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Aussie women to benefit from national standard to reduce perineal trauma at birth

In a momentous leap forward for women’s health in Australia, a new national standard of care released today will reduce the risk of women experiencing a serious tear of the perineum at childbirth.

Until recently, perineal tears were a taboo subject and women often suffered in silence after they experienced a severe tear. This is despite 3% of all Australian women giving birth, and 5% of women having their first vaginal birth, being affected by a third or fourth degree perineal tear.

The rate of perineal tears among women in Australia is above the reported average in the OECD. In 2017, 2.5% of vaginal deliveries without instruments* in Australia resulted in a third or fourth degree tear, whereas across the OECD the figure was 1.4%.

The release of the first national Third and Fourth Degree Perineal Tears Clinical Care Standard by the Australian Commission on Safety and Quality in Health Care (the Commission) will help to ensure that women receive appropriate treatment and support throughout their childbirth experience.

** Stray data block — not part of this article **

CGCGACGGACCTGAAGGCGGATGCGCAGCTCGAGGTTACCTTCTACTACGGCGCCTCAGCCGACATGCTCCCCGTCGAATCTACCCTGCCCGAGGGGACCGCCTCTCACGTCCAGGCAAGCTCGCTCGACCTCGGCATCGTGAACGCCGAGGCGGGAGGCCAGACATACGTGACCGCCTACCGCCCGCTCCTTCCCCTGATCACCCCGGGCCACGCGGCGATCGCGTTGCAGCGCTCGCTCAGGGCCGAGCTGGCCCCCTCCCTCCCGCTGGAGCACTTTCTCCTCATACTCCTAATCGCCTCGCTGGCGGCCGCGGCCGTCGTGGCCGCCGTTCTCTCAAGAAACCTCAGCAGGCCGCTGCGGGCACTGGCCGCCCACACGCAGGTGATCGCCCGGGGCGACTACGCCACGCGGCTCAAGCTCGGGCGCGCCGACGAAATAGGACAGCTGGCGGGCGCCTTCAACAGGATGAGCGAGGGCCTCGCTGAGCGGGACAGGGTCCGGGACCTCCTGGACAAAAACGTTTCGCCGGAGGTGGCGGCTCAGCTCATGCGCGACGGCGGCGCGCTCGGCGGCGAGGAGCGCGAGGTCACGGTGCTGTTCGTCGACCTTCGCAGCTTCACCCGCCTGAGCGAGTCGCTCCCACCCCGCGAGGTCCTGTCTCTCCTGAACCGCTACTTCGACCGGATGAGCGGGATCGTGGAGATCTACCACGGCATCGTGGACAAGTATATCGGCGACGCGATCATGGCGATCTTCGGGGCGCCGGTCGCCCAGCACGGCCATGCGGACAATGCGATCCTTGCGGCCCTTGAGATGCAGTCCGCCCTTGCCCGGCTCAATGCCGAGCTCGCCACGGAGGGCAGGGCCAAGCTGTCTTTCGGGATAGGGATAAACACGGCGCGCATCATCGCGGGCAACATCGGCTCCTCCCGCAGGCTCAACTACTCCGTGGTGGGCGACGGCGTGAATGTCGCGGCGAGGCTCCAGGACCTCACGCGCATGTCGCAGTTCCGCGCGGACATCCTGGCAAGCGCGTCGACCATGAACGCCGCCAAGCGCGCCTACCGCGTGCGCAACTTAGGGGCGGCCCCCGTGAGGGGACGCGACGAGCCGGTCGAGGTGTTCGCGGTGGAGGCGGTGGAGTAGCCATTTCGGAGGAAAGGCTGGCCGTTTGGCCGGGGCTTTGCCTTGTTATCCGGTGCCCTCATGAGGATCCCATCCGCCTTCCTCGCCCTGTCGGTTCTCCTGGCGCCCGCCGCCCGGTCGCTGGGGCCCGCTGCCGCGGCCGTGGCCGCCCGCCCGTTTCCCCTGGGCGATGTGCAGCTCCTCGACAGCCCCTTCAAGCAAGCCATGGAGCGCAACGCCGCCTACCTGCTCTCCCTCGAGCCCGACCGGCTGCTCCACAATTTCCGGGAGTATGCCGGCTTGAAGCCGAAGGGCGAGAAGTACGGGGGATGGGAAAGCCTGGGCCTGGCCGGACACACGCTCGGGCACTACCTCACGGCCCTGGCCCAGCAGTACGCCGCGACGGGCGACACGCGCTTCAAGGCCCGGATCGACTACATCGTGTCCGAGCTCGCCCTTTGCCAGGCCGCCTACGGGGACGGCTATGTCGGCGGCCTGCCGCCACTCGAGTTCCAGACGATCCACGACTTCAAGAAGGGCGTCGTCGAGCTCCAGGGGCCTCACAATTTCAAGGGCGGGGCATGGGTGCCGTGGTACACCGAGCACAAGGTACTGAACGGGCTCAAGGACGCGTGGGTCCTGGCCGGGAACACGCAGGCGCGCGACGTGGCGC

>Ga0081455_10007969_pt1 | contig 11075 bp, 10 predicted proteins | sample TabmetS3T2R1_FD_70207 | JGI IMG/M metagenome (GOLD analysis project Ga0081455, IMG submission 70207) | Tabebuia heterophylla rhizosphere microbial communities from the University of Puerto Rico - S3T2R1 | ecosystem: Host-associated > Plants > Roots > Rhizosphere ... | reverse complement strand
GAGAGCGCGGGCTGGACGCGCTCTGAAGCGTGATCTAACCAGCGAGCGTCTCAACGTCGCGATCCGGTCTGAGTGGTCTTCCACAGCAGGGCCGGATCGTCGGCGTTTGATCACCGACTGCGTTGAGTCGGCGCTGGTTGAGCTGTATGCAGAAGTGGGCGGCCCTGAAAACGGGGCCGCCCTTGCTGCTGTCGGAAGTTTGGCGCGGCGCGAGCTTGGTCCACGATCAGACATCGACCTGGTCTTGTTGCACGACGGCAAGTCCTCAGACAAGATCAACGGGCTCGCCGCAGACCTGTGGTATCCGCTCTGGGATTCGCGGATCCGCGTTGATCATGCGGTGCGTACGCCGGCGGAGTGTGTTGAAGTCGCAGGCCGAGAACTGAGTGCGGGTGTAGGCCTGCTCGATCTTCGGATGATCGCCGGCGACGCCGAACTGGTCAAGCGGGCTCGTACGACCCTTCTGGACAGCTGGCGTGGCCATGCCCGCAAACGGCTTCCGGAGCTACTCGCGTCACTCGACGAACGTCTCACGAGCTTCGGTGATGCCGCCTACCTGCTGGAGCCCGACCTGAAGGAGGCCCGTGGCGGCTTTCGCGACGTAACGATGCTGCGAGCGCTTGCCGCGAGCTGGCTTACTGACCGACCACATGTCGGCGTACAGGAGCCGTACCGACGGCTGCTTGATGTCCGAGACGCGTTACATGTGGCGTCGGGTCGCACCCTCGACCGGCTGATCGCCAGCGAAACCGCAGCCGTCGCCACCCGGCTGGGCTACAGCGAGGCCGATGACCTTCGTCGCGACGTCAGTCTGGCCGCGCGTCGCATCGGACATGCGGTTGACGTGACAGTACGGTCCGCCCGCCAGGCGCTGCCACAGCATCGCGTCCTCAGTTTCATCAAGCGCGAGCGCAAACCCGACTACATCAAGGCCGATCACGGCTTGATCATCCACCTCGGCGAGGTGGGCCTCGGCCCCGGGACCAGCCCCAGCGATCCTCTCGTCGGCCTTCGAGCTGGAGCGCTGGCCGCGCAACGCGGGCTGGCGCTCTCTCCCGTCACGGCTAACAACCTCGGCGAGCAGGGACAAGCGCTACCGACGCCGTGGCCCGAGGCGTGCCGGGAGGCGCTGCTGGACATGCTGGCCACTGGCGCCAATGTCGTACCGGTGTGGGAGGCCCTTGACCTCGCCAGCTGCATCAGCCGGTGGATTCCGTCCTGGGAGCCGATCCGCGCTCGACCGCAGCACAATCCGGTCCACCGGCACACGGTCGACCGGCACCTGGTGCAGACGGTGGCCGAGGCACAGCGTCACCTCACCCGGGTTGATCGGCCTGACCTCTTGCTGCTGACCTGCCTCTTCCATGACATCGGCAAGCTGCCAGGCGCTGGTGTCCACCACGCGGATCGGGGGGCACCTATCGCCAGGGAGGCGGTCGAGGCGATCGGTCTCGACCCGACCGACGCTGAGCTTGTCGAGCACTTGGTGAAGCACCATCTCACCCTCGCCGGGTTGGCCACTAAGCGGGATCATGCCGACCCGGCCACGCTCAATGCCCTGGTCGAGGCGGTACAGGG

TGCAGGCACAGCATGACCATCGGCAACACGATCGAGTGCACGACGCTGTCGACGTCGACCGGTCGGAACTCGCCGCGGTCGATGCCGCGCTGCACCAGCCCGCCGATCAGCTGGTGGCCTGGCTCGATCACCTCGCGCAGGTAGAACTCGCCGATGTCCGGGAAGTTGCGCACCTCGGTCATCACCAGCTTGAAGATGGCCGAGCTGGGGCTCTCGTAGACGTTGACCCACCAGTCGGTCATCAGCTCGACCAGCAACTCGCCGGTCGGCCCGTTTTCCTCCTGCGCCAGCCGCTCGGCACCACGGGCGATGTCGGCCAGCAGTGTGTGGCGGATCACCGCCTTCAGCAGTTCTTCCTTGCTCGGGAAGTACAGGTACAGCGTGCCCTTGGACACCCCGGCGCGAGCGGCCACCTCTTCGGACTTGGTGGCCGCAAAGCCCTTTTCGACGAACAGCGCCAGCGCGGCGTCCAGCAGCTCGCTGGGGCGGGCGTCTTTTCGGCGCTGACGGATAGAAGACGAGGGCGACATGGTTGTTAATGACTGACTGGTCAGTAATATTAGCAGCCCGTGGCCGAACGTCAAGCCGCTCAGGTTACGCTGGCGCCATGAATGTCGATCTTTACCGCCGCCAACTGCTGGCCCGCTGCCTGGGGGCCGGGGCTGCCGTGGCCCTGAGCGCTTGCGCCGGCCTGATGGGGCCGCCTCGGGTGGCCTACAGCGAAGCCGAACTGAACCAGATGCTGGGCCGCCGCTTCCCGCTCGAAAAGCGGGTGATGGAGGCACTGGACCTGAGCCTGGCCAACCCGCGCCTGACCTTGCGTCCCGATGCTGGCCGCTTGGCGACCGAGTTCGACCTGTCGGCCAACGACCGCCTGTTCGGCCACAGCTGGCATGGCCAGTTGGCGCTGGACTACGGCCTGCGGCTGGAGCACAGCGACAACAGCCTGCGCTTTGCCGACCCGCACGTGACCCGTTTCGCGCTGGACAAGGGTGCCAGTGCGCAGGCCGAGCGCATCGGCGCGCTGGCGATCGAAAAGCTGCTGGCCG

Professor Anne Duggan, Commission Clinical Director said, “Minor perineal tears are common during vaginal births and most heal well, but some women experience a more serious tear that requires surgical repair,” said Professor Duggan.

“With third and fourth degree tears, there may be short and long-term complications affecting a woman’s physical, psychological and sexual wellbeing. We want women to understand that they can talk to their healthcare team to prepare for childbirth, and to know that if a serious tear occurs, high quality care is available to help them recover well, and reduce the likelihood of long-term impacts.”

“During pregnancy, women may be feeling overwhelmed with making decisions about their health care. This standard aims to ensure they are well informed and prepared for what they may experience with childbirth,” said Professor Duggan.

The new clinical care standard has been endorsed by the Royal Australian and New Zealand College of Obstetricians and Gynaecologists (RANZCOG), the Australian College of Midwives (ACM), the Australian Physiotherapy Association (APA) and other professional bodies.

The risk of a perineal tear is higher when instruments (forceps or vacuum extraction) are used.

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